Big tech is bigger than ever and in the midst of the coronavirus pandemic, they’re only going loom larger. We’re more reliant on giant tech companies than ever before these days, and in the era of social distancing, this reliance will only increase. We’re currently in a world of working remotely apps, learning at a distance apps and socializing online apps.
It’s not going away any time soon either. Zoom is a company that we’re all now familiar with. It didn’t even exist until 2011, and wasn’t profitable until just last year. By February, Zoom had gained 2.22 million users in 2020 — more than they amassed for all of 2019. Daily average users rose from about 10 million in December 2019 to about 200 million in March 2020.
It’s not just work, but also fun that’s going virtual. For the first time in the NFL Draft’s entire history, it had no brick-and-mortar component. That late April weekend was huge for the popular DraftKings sportsbook app, as the daily fantasy sports company and bookmaker saw a major rise in users and traffic.
“It was a really big betting event relative to prior years,” DraftKings CEO Jason Robins said to CNBC. “It shows that there’s pent-up demand. People want football. People want traditional sports. I think when you do see a return to play, it’s going to be a really, really big deal for the country.”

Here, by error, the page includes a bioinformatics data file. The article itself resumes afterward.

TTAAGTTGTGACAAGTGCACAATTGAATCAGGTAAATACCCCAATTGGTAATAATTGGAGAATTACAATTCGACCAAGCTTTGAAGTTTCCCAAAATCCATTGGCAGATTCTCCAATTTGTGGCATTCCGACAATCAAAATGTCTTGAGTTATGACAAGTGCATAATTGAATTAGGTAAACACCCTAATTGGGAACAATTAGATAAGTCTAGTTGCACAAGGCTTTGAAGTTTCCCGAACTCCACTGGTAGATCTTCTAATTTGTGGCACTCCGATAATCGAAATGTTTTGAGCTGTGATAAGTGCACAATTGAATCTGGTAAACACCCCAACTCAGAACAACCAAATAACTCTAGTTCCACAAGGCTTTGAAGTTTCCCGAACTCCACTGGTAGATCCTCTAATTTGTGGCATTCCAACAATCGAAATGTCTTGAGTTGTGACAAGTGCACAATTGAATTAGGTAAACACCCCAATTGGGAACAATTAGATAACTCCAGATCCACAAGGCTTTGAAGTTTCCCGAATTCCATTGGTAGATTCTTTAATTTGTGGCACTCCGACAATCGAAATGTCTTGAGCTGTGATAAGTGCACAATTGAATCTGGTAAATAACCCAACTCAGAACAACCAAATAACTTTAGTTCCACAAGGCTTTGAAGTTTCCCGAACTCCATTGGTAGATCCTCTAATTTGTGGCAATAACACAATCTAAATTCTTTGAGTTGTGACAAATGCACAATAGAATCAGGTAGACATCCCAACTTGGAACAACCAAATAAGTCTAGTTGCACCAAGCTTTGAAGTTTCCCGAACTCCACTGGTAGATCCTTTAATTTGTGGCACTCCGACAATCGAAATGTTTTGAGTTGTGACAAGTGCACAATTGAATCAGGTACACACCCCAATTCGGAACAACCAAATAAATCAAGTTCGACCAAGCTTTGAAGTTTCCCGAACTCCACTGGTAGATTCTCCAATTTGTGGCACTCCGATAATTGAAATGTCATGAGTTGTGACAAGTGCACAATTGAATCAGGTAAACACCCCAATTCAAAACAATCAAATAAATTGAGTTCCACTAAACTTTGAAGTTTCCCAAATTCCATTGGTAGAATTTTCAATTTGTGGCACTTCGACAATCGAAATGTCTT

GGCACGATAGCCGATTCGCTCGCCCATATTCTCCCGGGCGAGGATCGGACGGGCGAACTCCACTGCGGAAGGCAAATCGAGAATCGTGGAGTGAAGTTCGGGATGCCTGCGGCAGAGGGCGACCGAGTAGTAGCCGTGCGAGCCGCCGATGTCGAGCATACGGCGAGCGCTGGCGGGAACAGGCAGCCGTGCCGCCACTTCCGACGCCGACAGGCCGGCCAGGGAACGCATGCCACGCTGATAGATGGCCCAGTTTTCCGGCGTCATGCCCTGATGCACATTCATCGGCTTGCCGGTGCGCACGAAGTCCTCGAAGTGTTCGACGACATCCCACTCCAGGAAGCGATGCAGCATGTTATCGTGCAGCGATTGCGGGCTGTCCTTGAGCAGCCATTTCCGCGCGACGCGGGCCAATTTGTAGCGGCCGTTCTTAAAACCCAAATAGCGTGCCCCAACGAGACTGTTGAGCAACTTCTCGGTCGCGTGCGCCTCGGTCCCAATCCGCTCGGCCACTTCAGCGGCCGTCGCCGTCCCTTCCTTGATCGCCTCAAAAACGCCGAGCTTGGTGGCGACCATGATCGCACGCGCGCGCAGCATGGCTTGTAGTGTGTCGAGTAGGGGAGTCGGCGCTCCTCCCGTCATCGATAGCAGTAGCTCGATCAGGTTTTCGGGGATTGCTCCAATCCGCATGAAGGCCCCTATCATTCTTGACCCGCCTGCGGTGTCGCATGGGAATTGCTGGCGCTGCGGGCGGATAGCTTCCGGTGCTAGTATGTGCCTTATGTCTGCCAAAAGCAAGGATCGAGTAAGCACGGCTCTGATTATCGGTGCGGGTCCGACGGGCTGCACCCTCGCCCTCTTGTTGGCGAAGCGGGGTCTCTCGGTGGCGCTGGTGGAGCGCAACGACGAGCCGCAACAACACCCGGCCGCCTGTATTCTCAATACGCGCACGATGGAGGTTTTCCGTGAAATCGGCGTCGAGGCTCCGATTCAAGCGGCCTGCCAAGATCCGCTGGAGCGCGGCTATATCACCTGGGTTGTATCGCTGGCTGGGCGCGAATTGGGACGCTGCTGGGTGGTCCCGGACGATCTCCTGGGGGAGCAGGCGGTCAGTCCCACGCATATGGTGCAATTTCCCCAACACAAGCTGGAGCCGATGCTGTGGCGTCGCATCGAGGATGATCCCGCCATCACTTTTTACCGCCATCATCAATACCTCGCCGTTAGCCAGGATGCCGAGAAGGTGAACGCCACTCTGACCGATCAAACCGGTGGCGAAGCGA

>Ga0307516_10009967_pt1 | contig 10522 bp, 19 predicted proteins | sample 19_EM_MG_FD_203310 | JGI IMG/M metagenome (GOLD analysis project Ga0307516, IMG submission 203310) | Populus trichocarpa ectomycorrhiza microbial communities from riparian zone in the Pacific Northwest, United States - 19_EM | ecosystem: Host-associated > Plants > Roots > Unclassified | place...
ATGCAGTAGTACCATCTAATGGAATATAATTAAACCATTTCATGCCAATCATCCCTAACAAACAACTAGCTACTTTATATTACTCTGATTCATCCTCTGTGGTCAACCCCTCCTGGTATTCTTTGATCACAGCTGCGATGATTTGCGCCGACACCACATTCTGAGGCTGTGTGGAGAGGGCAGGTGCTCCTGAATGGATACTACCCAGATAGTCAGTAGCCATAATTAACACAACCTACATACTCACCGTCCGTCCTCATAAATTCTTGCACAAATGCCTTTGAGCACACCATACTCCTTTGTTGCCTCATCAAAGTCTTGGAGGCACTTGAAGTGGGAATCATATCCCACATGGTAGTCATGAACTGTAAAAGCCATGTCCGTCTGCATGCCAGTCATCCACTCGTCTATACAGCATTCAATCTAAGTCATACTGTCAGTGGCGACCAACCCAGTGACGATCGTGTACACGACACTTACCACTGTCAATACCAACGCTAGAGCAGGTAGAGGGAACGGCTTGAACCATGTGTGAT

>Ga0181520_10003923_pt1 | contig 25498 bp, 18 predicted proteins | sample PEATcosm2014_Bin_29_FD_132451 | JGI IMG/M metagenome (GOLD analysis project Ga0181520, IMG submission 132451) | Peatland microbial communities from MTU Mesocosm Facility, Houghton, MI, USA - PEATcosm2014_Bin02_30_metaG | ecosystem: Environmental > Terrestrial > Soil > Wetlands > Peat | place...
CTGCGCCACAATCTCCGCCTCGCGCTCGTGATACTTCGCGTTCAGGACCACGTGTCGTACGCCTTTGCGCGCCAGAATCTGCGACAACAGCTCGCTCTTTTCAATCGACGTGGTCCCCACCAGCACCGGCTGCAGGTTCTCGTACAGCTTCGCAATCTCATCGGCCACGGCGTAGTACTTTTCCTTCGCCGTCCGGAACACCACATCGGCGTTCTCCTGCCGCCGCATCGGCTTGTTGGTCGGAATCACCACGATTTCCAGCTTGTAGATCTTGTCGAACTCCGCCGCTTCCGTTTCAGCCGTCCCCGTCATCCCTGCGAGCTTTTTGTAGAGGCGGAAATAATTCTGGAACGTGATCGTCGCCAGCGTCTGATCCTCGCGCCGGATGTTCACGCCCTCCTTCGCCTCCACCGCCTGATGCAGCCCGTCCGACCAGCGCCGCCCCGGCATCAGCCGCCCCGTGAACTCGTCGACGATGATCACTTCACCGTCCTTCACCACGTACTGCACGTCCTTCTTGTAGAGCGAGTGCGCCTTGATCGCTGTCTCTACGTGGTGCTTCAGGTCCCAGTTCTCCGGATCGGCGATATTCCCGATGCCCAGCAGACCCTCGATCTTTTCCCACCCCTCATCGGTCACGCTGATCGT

In all crises there are opportunities, and in all situations where IRL is forbidden, people will move their activities into cyberspace. Robins added that “e-sports has been absolutely exploding” and that they’ve “also seen alternative sports like table tennis really start to pick up in popularity.”
Taiwan had the only active baseball league in the world from April 11 until May 5, when South Korea joined them. The only fans at the early Taiwanese regular season baseball games were robots.
NASCAR returns to action this Sunday, and the work being done by the tiny amount of reporters being allowed in to cover the race will be done via Zoom. As more sports come back, the more sports betting and daily fantasy sports apps will see their growth take of. People are so starving for sports right now, it’s easy to see even the never soccer crowd get into the German Bundesliga, which comes back on Saturday.
By the way, for everyone who tells you that joke about how they should have bought stock in Zoom, it’s not laughable. The tech company’s per share price was under $70 in January, but up to $150 by the end of March. It went up another 7% to close at $166.48 today.
Paul M. Banks runs The Sports Bank.net, which is partnered with News Now. Banks, the author of “No, I Can’t Get You Free Tickets: Lessons Learned From a Life in the Sports Media Industry,” regularly contributes to WGN TV, Sports Illustrated, Chicago Now and SB Nation.
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Filed under: Media